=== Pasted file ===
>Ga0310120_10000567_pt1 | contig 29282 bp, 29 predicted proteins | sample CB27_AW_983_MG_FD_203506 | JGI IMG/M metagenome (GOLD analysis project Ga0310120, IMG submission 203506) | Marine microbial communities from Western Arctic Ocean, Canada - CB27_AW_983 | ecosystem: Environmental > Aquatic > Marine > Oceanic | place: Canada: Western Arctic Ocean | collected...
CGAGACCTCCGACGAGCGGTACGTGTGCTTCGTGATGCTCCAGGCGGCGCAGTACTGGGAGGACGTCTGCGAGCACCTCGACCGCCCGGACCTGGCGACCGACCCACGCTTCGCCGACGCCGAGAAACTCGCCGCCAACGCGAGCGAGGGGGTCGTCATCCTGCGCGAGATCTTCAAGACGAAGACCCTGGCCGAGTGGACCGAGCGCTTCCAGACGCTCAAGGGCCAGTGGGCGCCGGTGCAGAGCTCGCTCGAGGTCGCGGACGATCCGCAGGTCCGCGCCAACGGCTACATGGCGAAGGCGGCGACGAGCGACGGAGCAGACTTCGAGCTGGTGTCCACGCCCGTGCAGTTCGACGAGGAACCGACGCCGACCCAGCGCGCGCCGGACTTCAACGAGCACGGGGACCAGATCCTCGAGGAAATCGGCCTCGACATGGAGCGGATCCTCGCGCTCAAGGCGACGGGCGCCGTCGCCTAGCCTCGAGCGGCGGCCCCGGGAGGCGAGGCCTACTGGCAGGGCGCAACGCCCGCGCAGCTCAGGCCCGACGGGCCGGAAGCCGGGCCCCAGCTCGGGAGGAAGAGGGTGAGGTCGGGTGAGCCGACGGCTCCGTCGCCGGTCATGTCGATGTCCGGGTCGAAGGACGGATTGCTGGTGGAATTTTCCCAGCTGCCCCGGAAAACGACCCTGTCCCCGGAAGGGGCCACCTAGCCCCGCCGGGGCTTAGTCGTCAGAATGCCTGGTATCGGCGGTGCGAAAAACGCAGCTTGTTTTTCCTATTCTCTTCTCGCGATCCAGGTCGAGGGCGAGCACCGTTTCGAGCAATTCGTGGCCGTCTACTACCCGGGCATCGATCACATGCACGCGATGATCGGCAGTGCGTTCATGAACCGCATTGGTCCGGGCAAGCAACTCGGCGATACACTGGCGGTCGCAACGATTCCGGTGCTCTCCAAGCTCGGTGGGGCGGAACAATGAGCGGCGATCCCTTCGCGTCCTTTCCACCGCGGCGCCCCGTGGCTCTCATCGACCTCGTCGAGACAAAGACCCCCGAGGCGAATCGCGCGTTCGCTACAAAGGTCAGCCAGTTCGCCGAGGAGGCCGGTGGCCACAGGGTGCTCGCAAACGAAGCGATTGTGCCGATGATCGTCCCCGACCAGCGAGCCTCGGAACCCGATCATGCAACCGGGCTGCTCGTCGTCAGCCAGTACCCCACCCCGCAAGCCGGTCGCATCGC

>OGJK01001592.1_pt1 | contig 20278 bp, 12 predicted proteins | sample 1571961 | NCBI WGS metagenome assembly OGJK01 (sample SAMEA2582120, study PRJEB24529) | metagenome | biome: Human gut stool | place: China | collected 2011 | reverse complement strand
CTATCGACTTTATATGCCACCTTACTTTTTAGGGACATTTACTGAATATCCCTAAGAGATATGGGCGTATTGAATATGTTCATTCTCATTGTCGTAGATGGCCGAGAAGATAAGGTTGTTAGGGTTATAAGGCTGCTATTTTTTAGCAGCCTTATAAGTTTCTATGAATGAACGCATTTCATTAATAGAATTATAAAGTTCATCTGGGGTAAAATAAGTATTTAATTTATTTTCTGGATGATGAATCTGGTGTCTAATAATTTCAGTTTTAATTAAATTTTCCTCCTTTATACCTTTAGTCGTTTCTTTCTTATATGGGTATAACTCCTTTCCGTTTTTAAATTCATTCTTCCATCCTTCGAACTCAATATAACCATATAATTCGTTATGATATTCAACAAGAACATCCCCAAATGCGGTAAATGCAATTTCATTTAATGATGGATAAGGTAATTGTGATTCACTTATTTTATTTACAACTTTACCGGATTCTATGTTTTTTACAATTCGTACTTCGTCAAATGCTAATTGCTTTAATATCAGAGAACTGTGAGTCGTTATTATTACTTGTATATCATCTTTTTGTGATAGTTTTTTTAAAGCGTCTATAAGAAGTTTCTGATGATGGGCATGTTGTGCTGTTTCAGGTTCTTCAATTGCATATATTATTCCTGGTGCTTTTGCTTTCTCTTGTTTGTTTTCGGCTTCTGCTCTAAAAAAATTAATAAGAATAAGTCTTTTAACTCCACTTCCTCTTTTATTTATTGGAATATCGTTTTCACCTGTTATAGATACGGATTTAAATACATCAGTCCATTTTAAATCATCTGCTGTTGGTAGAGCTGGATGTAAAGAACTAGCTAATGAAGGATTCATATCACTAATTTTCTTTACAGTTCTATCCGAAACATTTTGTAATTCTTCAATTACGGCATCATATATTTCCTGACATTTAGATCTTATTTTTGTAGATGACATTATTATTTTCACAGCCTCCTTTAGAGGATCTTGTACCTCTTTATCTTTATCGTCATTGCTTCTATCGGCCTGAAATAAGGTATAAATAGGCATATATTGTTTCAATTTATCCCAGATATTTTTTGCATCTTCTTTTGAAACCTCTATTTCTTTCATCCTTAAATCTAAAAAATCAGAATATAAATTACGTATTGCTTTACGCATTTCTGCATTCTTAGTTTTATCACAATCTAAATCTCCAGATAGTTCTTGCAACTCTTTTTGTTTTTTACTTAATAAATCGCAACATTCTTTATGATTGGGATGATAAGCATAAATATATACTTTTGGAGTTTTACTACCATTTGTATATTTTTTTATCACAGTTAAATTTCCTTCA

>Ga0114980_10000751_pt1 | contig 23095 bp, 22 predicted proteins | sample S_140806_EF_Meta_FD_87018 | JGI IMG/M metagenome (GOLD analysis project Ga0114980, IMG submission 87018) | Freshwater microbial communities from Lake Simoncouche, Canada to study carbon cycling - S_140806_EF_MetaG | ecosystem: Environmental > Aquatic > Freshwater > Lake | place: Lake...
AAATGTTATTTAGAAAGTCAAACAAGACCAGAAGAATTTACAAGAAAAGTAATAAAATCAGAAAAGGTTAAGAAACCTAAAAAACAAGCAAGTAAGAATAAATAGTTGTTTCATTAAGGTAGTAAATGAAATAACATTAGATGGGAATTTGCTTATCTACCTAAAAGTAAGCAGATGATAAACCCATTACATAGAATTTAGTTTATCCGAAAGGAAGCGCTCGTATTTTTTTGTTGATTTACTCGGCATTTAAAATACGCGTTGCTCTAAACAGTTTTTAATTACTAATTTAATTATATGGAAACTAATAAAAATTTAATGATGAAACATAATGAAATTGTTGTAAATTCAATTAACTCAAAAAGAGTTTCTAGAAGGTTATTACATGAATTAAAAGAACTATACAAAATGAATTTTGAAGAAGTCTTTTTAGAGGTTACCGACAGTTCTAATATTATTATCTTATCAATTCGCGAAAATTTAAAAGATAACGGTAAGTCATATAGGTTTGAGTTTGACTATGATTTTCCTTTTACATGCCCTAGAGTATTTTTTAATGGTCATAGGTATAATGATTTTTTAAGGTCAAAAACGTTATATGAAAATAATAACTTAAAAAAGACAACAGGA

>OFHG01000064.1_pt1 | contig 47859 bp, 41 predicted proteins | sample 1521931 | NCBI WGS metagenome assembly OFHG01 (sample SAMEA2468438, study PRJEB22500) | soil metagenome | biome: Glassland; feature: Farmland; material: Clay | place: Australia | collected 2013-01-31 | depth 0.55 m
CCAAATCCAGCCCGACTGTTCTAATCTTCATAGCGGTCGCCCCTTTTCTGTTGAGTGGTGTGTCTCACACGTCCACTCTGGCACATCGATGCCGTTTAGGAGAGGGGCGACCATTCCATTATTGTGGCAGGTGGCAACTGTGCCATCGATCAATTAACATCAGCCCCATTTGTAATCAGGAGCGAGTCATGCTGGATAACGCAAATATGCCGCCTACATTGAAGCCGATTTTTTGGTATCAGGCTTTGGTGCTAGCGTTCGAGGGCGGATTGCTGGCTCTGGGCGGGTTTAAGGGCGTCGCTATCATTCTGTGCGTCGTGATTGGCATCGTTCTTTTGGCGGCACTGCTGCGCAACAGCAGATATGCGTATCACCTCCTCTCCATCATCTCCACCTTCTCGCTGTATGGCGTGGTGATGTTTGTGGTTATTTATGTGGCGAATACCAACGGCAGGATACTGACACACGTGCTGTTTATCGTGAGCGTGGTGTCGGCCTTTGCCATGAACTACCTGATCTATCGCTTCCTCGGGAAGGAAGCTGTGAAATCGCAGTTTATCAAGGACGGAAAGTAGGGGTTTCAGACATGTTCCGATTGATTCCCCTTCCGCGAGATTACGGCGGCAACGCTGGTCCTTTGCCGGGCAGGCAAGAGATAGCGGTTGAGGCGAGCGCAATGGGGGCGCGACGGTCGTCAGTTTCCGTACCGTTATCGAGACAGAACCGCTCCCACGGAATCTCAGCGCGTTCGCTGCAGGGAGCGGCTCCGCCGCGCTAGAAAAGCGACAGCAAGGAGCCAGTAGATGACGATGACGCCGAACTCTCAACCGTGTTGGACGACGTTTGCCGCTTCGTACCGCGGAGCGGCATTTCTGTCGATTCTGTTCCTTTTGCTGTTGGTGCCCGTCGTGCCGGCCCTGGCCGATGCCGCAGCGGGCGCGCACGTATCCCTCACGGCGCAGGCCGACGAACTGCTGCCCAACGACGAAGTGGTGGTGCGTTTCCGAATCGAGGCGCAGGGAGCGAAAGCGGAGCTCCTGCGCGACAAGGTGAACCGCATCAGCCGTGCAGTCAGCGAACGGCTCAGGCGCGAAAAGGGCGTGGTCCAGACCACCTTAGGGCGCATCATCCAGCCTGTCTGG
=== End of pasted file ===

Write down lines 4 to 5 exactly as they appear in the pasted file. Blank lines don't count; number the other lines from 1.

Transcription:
CTATCGACTTTATATGCCACCTTACTTTTTAGGGACATTTACTGAATATCCCTAAGAGATATGGGCGTATTGAATATGTTCATTCTCATTGTCGTAGATGGCCGAGAAGATAAGGTTGTTAGGGTTATAAGGCTGCTATTTTTTAGCAGCCTTATAAGTTTCTATGAATGAACGCATTTCATTAATAGAATTATAAAGTTCATCTGGGGTAAAATAAGTATTTAATTTATTTTCTGGATGATGAATCTGGTGTCTAATAATTTCAGTTTTAATTAAATTTTCCTCCTTTATACCTTTAGTCGTTTCTTTCTTATATGGGTATAACTCCTTTCCGTTTTTAAATTCATTCTTCCATCCTTCGAACTCAATATAACCATATAATTCGTTATGATATTCAACAAGAACATCCCCAAATGCGGTAAATGCAATTTCATTTAATGATGGATAAGGTAATTGTGATTCACTTATTTTATTTACAACTTTACCGGATTCTATGTTTTTTACAATTCGTACTTCGTCAAATGCTAATTGCTTTAATATCAGAGAACTGTGAGTCGTTATTATTACTTGTATATCATCTTTTTGTGATAGTTTTTTTAAAGCGTCTATAAGAAGTTTCTGATGATGGGCATGTTGTGCTGTTTCAGGTTCTTCAATTGCATATATTATTCCTGGTGCTTTTGCTTTCTCTTGTTTGTTTTCGGCTTCTGCTCTAAAAAAATTAATAAGAATAAGTCTTTTAACTCCACTTCCTCTTTTATTTATTGGAATATCGTTTTCACCTGTTATAGATACGGATTTAAATACATCAGTCCATTTTAAATCATCTGCTGTTGGTAGAGCTGGATGTAAAGAACTAGCTAATGAAGGATTCATATCACTAATTTTCTTTACAGTTCTATCCGAAACATTTTGTAATTCTTCAATTACGGCATCATATATTTCCTGACATTTAGATCTTATTTTTGTAGATGACATTATTATTTTCACAGCCTCCTTTAGAGGATCTTGTACCTCTTTATCTTTATCGTCATTGCTTCTATCGGCCTGAAATAAGGTATAAATAGGCATATATTGTTTCAATTTATCCCAGATATTTTTTGCATCTTCTTTTGAAACCTCTATTTCTTTCATCCTTAAATCTAAAAAATCAGAATATAAATTACGTATTGCTTTACGCATTTCTGCATTCTTAGTTTTATCACAATCTAAATCTCCAGATAGTTCTTGCAACTCTTTTTGTTTTTTACTTAATAAATCGCAACATTCTTTATGATTGGGATGATAAGCATAAATATATACTTTTGGAGTTTTACTACCATTTGTATATTTTTTTATCACAGTTAAATTTCCTTCA

>Ga0114980_10000751_pt1 | contig 23095 bp, 22 predicted proteins | sample S_140806_EF_Meta_FD_87018 | JGI IMG/M metagenome (GOLD analysis project Ga0114980, IMG submission 87018) | Freshwater microbial communities from Lake Simoncouche, Canada to study carbon cycling - S_140806_EF_MetaG | ecosystem: Environmental > Aquatic > Freshwater > Lake | place: Lake...